Reflections on transmedia – Nordic Panorama edition

I’ve spent this weekend up in Oulu to attend the Nordic Panorama festival for documentaries and short films, and more precisely to act as a consultant at the Transmedia Hackathon that Laura Marie Kiralfy put on there via her Encounters project. The company I work for, MediaCity Finland, also played host to the 2nd Nordic Transmedia Meetup on Saturday evening, getting a lot of decisionmakers around some glasses of wine to talk definitions, strategies, projects and challenges. Tomorrow I’ll be moderating a session with Soren Fleng, the producer assigned with managing the television adaptation of Angry Birds. All in all, an eventful weekend.

Talking about what I do during the weekends is not the main topic of this post, however. I thought I’d share some of my reflections from the past couple of days, things that hit me while talking to documentary filmmakers from around Europe as well as with aspiring transmedia startups from different fields:

  • Not many people get transmedia. That is understandable. But not that many people – not even those working in media – have even taken the time to reflect on how people actually are using media nowadays and how that can, and must, influence how they develop, produce and distribute content.
  • Many people would want to get transmedia. This is the first time that I’ve seriously felt the lack of a definite definition as a hindrance; usually it is possible to explain the term, even if it takes some time,  but it becomes more difficult when people really want to understand on a very deep level, comparing “transmedia” to “cross media”, “multiplatform” and other terms. Vagueness and generalizations just won’t work in that case.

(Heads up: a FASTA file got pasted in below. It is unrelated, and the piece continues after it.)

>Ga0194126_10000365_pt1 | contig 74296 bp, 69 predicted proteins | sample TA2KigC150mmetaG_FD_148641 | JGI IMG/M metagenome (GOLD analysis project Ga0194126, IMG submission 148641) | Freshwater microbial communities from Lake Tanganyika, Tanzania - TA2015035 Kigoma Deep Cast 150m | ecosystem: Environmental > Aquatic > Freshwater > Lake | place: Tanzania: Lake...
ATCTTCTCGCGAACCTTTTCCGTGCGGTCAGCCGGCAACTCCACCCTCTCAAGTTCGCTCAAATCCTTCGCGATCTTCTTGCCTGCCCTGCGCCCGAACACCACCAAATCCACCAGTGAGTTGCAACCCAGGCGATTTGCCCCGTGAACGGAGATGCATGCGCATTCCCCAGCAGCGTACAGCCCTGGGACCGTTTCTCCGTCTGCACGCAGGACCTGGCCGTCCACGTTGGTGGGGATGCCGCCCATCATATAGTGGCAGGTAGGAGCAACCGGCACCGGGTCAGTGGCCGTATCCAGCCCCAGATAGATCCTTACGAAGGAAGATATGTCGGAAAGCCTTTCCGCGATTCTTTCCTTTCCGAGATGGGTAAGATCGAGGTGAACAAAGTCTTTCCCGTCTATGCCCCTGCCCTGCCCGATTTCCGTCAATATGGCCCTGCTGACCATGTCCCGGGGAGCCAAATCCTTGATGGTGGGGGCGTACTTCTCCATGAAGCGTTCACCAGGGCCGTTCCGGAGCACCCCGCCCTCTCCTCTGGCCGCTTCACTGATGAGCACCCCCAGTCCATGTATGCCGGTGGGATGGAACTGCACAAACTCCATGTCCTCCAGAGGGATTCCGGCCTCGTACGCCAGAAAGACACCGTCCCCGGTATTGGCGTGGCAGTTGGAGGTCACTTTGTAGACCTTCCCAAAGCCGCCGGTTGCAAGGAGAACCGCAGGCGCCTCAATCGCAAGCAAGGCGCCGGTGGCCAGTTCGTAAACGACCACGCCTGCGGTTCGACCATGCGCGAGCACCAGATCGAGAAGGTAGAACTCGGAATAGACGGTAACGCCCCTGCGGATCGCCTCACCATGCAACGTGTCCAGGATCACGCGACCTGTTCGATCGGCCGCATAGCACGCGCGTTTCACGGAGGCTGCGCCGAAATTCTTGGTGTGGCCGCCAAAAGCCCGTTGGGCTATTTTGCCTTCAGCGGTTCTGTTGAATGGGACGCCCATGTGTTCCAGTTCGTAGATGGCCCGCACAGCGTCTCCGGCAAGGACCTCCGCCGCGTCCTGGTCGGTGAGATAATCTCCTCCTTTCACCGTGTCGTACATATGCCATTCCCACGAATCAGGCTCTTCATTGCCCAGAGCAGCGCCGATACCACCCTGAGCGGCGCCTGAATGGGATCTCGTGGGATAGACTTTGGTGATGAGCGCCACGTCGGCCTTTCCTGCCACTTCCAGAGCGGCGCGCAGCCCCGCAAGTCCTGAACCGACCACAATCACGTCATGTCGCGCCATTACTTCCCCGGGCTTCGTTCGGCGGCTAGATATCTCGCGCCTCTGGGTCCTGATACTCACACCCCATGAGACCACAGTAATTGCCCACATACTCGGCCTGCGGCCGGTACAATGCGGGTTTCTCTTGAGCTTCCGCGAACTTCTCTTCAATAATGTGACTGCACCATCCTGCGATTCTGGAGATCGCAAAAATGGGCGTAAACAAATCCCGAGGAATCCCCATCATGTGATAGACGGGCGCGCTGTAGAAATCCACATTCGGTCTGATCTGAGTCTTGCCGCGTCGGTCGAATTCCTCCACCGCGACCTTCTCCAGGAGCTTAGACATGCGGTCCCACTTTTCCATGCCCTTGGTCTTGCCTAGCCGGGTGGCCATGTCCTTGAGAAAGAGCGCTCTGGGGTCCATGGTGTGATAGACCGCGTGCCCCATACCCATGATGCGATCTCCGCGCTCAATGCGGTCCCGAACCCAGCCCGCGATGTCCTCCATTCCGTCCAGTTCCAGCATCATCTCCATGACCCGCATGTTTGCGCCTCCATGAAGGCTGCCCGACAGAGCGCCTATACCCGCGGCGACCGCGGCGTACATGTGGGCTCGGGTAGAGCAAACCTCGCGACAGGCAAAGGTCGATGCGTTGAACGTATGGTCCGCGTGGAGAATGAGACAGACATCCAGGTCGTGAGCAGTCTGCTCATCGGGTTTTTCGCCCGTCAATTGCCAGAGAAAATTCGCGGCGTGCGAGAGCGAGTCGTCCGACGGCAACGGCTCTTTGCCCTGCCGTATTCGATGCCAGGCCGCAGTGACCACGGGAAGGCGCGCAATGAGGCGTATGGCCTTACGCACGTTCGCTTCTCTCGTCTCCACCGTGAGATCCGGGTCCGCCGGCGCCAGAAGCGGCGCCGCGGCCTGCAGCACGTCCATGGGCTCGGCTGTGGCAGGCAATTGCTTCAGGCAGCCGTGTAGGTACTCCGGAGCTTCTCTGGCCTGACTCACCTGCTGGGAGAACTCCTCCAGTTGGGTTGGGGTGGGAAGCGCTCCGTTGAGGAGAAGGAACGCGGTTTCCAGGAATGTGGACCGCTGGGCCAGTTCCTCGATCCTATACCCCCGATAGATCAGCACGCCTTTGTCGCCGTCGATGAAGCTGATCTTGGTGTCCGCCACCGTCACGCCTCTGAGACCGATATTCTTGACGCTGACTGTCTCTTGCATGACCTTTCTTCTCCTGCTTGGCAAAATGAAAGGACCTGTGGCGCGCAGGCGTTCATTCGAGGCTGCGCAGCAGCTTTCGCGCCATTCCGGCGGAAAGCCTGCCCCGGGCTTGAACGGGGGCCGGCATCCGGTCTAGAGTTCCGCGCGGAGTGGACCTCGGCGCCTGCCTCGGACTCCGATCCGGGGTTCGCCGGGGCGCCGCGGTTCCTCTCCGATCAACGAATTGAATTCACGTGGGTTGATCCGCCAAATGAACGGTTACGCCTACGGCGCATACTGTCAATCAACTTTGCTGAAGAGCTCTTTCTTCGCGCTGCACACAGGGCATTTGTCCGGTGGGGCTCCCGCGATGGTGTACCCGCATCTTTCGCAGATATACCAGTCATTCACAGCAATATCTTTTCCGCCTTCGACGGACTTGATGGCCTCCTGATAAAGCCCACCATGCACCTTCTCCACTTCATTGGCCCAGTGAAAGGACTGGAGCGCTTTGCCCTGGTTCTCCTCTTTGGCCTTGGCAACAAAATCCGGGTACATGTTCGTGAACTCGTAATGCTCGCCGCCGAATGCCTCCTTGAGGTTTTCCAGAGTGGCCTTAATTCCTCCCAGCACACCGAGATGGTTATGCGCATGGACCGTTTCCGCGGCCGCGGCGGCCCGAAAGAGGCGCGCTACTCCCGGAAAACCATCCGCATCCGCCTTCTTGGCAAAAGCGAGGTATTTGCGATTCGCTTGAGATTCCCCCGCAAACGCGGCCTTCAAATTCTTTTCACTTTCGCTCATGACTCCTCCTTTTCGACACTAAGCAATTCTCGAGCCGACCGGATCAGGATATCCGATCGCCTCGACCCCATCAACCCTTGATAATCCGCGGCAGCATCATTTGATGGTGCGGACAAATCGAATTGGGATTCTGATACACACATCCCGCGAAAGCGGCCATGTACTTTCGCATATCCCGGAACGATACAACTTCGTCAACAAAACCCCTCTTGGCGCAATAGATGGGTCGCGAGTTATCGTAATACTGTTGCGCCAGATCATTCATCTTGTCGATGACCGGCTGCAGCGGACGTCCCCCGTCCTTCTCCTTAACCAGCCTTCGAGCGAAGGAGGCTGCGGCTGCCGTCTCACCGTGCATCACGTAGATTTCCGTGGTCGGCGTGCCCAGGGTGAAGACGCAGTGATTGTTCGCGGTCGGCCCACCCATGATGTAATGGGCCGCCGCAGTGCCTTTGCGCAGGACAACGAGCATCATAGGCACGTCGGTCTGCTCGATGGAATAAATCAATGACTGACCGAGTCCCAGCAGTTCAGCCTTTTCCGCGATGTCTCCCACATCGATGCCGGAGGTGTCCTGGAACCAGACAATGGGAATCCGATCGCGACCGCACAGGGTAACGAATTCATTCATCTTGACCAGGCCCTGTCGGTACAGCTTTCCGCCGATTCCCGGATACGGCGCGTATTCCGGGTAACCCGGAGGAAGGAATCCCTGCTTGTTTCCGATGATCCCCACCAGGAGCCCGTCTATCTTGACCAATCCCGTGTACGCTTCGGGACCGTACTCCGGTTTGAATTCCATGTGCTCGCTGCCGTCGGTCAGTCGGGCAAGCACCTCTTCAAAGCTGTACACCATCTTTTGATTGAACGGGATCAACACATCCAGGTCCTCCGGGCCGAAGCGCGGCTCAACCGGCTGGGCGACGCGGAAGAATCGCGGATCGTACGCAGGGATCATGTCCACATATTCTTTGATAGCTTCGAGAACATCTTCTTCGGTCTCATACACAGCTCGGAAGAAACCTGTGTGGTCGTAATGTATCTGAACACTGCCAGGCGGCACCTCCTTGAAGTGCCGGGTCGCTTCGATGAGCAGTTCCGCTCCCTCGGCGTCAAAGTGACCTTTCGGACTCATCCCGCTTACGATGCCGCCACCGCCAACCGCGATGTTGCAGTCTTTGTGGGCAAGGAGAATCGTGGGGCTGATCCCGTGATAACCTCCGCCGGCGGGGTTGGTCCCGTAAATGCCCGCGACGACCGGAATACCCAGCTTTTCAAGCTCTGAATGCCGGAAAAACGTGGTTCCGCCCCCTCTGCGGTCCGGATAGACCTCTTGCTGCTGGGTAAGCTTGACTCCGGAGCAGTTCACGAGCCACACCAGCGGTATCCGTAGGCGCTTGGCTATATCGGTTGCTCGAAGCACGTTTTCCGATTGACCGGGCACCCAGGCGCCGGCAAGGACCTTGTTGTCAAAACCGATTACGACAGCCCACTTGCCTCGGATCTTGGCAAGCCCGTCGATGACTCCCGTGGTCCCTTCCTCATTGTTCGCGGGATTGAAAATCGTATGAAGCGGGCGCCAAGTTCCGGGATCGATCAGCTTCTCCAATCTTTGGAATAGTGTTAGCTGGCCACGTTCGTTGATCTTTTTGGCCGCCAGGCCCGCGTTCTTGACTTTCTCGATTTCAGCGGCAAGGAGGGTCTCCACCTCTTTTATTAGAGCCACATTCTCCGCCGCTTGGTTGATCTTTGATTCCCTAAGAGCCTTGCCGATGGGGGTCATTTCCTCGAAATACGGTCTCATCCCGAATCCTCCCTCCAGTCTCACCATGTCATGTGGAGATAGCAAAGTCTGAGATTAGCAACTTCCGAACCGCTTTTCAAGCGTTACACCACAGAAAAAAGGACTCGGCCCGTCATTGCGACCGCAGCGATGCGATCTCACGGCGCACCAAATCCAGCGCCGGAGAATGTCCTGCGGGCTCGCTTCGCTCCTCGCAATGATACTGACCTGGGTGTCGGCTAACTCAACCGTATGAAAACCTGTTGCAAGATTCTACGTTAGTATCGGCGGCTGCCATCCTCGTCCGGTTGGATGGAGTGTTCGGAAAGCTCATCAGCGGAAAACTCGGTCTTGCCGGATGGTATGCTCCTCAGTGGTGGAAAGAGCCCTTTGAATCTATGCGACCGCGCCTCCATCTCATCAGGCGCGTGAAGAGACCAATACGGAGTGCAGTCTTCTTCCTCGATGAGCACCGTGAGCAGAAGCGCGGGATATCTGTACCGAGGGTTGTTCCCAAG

• When working with a transmedia project, one of the most important things to learn (and this is something that can only be achieved through making stuff and drawing conclusions) is that it’s immensly important to know how to limit oneself and ones project; there is never time to do everything that would be possible, and if there was, one would most likely be lacking funds or skills instead. The key is to use ones own experience – or someone elses, if ones own doesn’t cut it – to know which parts are actually essential for the project to achieve the desired goal, and which are not.
  • In that context, one must strive to use the media platforms and the storytelling methods that make sense. Don’t ever go for preferred ways of doing things, just because they are preferred ways. And there is no need to be lured by the latest technology or the newest possibilities; just because you can make an app, for instance, there is nothing that says you should. Again, this is where experience and knowledge – ones own or someone elses – comes into play.
  • Any creator of something so complex as a transmedia project (reflecting on the documentary projects I’ve consulted on here) shouldn’t do the mistake of thinking that (s)he does things better on their own. Always collaborate if possible; if it’s with hackers or storytellers or photographers or business gurus, that doesn’t matter, just find the best ones possible and collaborate.
  • Always scout for other, already existing projects, that tie into the project. If they agree to, collaborate! They probably already have an audience and experience to draw on so not only are you giving these projects a new breath of fresh air, or perhaps access to a new audience or possibilities for new revenue streams, you’re also tapping into an existing audience that can help boost your project.

So, some brief thoughts. More later, as I’ve had time to reflect fully on this weekend!

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